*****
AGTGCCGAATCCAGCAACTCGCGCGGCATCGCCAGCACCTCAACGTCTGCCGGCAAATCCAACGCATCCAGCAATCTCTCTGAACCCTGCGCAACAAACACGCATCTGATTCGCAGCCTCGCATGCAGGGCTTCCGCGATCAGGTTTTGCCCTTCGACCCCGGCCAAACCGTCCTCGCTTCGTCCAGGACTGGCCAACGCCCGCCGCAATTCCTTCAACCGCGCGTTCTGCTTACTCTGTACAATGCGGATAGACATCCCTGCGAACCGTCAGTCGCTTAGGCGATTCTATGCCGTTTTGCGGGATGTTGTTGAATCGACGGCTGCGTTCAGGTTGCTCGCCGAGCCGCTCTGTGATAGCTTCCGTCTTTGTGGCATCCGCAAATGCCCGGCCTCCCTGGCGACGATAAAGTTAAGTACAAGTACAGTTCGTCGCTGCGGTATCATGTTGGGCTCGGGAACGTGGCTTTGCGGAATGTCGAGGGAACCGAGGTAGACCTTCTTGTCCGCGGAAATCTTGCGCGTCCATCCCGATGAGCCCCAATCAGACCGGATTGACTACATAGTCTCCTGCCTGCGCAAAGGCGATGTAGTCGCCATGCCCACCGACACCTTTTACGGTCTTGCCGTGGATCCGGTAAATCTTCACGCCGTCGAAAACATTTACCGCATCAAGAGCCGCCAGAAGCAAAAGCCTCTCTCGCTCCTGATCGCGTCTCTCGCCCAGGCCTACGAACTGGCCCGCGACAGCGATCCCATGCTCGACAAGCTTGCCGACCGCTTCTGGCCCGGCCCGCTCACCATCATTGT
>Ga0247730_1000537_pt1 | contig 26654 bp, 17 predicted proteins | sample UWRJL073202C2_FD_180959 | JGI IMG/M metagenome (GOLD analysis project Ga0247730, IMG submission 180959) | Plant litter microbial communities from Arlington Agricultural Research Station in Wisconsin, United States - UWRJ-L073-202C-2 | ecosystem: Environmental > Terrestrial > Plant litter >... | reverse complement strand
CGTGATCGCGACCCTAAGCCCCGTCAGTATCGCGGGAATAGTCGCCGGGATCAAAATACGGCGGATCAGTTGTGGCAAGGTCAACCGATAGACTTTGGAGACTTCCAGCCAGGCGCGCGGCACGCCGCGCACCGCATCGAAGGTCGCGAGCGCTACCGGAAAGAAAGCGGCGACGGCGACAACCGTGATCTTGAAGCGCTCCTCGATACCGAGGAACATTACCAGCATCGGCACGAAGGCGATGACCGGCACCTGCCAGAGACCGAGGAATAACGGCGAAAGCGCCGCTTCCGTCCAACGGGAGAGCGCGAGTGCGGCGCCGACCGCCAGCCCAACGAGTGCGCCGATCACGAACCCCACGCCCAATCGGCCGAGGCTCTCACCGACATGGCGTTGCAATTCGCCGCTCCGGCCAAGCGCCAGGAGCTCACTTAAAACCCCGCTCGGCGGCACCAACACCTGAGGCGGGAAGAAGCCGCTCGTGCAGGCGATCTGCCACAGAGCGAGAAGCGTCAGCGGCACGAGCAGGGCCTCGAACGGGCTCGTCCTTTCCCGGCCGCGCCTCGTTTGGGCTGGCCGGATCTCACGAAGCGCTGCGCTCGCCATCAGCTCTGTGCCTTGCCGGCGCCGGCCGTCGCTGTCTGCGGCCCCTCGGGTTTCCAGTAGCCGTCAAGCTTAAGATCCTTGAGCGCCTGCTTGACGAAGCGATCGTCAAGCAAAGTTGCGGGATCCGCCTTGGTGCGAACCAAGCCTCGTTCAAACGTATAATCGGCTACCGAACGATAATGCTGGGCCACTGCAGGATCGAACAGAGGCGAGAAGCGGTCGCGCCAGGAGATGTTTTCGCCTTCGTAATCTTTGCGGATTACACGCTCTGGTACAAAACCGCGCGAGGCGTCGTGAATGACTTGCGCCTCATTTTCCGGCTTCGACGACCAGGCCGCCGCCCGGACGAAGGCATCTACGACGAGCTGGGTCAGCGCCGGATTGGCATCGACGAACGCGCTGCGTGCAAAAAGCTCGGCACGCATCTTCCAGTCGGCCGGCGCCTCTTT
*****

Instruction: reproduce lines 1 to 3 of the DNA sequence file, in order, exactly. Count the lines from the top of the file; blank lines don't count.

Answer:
AGTGCCGAATCCAGCAACTCGCGCGGCATCGCCAGCACCTCAACGTCTGCCGGCAAATCCAACGCATCCAGCAATCTCTCTGAACCCTGCGCAACAAACACGCATCTGATTCGCAGCCTCGCATGCAGGGCTTCCGCGATCAGGTTTTGCCCTTCGACCCCGGCCAAACCGTCCTCGCTTCGTCCAGGACTGGCCAACGCCCGCCGCAATTCCTTCAACCGCGCGTTCTGCTTACTCTGTACAATGCGGATAGACATCCCTGCGAACCGTCAGTCGCTTAGGCGATTCTATGCCGTTTTGCGGGATGTTGTTGAATCGACGGCTGCGTTCAGGTTGCTCGCCGAGCCGCTCTGTGATAGCTTCCGTCTTTGTGGCATCCGCAAATGCCCGGCCTCCCTGGCGACGATAAAGTTAAGTACAAGTACAGTTCGTCGCTGCGGTATCATGTTGGGCTCGGGAACGTGGCTTTGCGGAATGTCGAGGGAACCGAGGTAGACCTTCTTGTCCGCGGAAATCTTGCGCGTCCATCCCGATGAGCCCCAATCAGACCGGATTGACTACATAGTCTCCTGCCTGCGCAAAGGCGATGTAGTCGCCATGCCCACCGACACCTTTTACGGTCTTGCCGTGGATCCGGTAAATCTTCACGCCGTCGAAAACATTTACCGCATCAAGAGCCGCCAGAAGCAAAAGCCTCTCTCGCTCCTGATCGCGTCTCTCGCCCAGGCCTACGAACTGGCCCGCGACAGCGATCCCATGCTCGACAAGCTTGCCGACCGCTTCTGGCCCGGCCCGCTCACCATCATTGT
>Ga0247730_1000537_pt1 | contig 26654 bp, 17 predicted proteins | sample UWRJL073202C2_FD_180959 | JGI IMG/M metagenome (GOLD analysis project Ga0247730, IMG submission 180959) | Plant litter microbial communities from Arlington Agricultural Research Station in Wisconsin, United States - UWRJ-L073-202C-2 | ecosystem: Environmental > Terrestrial > Plant litter >... | reverse complement strand
CGTGATCGCGACCCTAAGCCCCGTCAGTATCGCGGGAATAGTCGCCGGGATCAAAATACGGCGGATCAGTTGTGGCAAGGTCAACCGATAGACTTTGGAGACTTCCAGCCAGGCGCGCGGCACGCCGCGCACCGCATCGAAGGTCGCGAGCGCTACCGGAAAGAAAGCGGCGACGGCGACAACCGTGATCTTGAAGCGCTCCTCGATACCGAGGAACATTACCAGCATCGGCACGAAGGCGATGACCGGCACCTGCCAGAGACCGAGGAATAACGGCGAAAGCGCCGCTTCCGTCCAACGGGAGAGCGCGAGTGCGGCGCCGACCGCCAGCCCAACGAGTGCGCCGATCACGAACCCCACGCCCAATCGGCCGAGGCTCTCACCGACATGGCGTTGCAATTCGCCGCTCCGGCCAAGCGCCAGGAGCTCACTTAAAACCCCGCTCGGCGGCACCAACACCTGAGGCGGGAAGAAGCCGCTCGTGCAGGCGATCTGCCACAGAGCGAGAAGCGTCAGCGGCACGAGCAGGGCCTCGAACGGGCTCGTCCTTTCCCGGCCGCGCCTCGTTTGGGCTGGCCGGATCTCACGAAGCGCTGCGCTCGCCATCAGCTCTGTGCCTTGCCGGCGCCGGCCGTCGCTGTCTGCGGCCCCTCGGGTTTCCAGTAGCCGTCAAGCTTAAGATCCTTGAGCGCCTGCTTGACGAAGCGATCGTCAAGCAAAGTTGCGGGATCCGCCTTGGTGCGAACCAAGCCTCGTTCAAACGTATAATCGGCTACCGAACGATAATGCTGGGCCACTGCAGGATCGAACAGAGGCGAGAAGCGGTCGCGCCAGGAGATGTTTTCGCCTTCGTAATCTTTGCGGATTACACGCTCTGGTACAAAACCGCGCGAGGCGTCGTGAATGACTTGCGCCTCATTTTCCGGCTTCGACGACCAGGCCGCCGCCCGGACGAAGGCATCTACGACGAGCTGGGTCAGCGCCGGATTGGCATCGACGAACGCGCTGCGTGCAAAAAGCTCGGCACGCATCTTCCAGTCGGCCGGCGCCTCTTT